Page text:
Procedure for Certifying a Woman-Owned Company
The Small Business Administration’s 8(a) program, as well as the SBA itself, 3rd certifiers (TPCs), the Department of Veterans Affairs’ Center for Verification and Evaluation (CVE), and other channels all provide opportunities for EDWOSB and WOSB certification. A list of the four TPCs would read as follows:
- The US Women’s Chamber of Commerce (USWCC)
- The El Paso Hispanic Chamber of Commerce (EPHCC)
- The Women’s Business Enterprise National Council – (WBENC)
- The National Women Business Owner’s Corporation (NWBOC)
WBENC, NWBOC, and local, county, and state governments are all viable options for obtaining a WBE certification. Each group also offers detailed instructions on how to get certified and apply for the three different types of certifications. You may prove that your company is owned by women if you do the following actions.
Find out if you qualify
Small businesses that are owned and operated by U.S.-citizen women entrepreneurs are eligible to apply for WOSB certification if they also fit the small business criteria. You, as the owner, are responsible for managing day-to-day operations and making strategic choices for the firm.
To qualify for the EDWOSB designation, your business must fulfil the aforementioned criteria:
- Own less than $750,000 in assets
- Have a maximum of $6 million in private fortune
- Earn an annualized adjusted gross income of $350,000 or less for the preceding 3 years
- Businesses seeking WBE certification must be at least 51% owned by women who are either legal residents of the United States or are U.S. citizens.
- The CEO should have substantial technical expertise related to the company’s core competency.
Submit a WBE, WOSB, or EDWOSB application
Application procedures vary per company. Review the forms or get in touch with the following organizations to submit an application for accreditation:
- Learn more about the SBA’s online application processes by visiting their website.
- Complete the NWBOC request for WOSB, EDWOSB, or WBE status.
- Make use of the WBENC online application form to submit your certification request.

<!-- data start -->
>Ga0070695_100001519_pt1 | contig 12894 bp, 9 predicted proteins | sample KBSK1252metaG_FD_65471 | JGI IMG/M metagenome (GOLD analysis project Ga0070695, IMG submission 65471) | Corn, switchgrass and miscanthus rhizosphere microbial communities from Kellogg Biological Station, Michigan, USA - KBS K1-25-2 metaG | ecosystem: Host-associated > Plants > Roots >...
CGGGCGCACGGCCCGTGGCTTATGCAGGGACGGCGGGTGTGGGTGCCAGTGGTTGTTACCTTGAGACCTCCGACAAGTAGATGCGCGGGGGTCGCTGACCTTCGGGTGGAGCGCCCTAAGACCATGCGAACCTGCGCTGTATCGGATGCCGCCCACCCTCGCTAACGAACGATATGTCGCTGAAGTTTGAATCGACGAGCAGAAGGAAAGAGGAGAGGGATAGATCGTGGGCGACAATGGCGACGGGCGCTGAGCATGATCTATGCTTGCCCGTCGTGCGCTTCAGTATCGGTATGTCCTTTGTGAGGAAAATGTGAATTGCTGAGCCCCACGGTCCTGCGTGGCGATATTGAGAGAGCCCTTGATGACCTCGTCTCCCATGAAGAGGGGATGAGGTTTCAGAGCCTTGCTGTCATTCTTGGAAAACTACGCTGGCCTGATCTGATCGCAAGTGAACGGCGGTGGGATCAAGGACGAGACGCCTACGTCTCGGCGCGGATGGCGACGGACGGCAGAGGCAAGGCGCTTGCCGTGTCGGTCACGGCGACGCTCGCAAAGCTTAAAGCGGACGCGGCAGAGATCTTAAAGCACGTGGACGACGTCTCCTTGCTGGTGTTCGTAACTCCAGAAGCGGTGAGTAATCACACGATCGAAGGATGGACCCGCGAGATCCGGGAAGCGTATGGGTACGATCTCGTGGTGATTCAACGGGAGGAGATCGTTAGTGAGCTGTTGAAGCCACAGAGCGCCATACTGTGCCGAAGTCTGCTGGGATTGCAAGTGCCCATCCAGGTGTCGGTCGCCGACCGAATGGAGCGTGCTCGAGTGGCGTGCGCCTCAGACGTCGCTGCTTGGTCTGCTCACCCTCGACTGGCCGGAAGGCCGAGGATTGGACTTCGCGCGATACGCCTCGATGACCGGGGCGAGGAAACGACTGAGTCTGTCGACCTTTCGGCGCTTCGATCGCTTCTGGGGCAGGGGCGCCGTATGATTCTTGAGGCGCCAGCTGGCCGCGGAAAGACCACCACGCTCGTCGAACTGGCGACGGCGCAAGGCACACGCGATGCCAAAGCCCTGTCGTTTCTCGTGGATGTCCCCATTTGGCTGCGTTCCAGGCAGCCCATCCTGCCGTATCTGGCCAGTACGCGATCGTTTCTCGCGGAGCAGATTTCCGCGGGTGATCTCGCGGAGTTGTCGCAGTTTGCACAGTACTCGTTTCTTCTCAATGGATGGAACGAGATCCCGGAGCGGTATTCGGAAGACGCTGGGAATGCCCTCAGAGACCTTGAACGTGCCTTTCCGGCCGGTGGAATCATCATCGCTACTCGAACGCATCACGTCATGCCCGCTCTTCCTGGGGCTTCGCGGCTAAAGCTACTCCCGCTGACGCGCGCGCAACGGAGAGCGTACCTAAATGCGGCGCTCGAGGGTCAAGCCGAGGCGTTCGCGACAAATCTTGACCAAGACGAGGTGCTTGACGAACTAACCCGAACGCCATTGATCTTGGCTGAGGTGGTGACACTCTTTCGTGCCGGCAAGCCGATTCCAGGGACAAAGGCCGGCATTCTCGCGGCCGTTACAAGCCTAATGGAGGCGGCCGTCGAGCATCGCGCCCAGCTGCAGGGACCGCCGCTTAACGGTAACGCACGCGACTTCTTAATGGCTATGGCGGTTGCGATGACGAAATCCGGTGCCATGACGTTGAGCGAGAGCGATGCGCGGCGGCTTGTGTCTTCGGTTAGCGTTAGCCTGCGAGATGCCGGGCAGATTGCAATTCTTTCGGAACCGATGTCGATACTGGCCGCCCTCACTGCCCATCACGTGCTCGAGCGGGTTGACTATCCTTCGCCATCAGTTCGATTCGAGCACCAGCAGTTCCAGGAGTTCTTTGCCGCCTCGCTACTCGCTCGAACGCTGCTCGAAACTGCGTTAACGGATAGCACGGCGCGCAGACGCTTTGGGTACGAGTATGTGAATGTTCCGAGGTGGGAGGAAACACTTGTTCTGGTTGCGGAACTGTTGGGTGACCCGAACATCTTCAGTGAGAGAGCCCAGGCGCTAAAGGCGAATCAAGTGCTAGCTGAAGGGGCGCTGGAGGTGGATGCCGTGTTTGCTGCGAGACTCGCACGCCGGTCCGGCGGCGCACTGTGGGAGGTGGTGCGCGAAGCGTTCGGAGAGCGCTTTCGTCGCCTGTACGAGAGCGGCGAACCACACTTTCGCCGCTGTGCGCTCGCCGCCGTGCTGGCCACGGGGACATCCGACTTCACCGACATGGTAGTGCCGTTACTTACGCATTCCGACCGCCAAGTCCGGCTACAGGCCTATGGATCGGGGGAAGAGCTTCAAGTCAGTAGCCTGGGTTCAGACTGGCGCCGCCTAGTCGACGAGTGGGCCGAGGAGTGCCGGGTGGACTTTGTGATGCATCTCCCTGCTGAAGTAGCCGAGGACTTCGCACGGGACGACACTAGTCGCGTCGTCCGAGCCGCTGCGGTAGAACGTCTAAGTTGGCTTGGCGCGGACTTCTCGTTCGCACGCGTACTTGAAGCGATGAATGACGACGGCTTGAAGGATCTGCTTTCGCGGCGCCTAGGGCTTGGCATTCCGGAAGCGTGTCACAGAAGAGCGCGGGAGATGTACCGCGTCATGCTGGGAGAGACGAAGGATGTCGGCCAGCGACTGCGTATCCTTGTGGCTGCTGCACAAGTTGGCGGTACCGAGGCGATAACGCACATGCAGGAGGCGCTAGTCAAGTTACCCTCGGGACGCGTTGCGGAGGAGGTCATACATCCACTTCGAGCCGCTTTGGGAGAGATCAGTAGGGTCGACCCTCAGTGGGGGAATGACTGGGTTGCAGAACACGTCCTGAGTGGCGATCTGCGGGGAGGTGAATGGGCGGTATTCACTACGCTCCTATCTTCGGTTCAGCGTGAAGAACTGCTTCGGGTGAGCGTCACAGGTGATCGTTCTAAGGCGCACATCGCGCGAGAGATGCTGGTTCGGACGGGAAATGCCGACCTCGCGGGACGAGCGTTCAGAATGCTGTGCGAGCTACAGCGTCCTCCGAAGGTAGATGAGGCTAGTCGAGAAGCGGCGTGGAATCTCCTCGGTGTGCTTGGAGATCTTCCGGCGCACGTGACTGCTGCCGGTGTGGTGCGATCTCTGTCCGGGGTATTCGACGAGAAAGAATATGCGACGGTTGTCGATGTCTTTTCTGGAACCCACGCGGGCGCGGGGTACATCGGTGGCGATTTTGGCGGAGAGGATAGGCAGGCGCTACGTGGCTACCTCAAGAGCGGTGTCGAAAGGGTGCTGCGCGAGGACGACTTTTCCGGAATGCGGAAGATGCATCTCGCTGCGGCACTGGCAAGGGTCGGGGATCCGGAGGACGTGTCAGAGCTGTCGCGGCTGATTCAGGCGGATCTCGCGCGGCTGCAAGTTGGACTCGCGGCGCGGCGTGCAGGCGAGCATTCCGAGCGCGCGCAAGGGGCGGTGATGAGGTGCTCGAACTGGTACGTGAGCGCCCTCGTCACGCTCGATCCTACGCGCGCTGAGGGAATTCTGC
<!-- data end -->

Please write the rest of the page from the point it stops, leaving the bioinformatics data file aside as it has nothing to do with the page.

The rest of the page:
- You may get application details from the USWC.
- El Paso’s Hispanic Chamber of Commerce may be reached via the city’s Minority Business Development Agency (MBDA) Business Center.
Collect all necessary paperwork
No matter what kind of certification you’re trying to get, you’ll need a lot of paperwork to back up your application. Checklists and other certification-specific documentation are available for download from the TCP and SBA. These papers include:
- Women-owned businesses’ confirmation of investment funds
- The DUNs number is a unique identifier for your company in the
- Certificates and licenses required to operate a company
- Documentation verifying your United States citizenship, such as a certified copy of your birth certificate, valid photo identification, or passport.
- The number that identifies you with your company (EIN)
- Revenue and Expense Statement (E&S) and Balance Sheet
- Federal tax returns over the last 3 years
To see the entire list of criteria, to obtain applicant kits, and to understand about organization participation, visit the third-party website or the SBA.
FAQs about Certified Women Owned Business
You may be certified in a variety of ways for example, by the Women’s Business Enterprise National Council or as a Woman-Owned Small Business by the SBA’s WOSB Program.
You should prepare ahead of time since the time it takes to be certified might vary widely from 15 to 90 days, post the receipt of all required paperwork.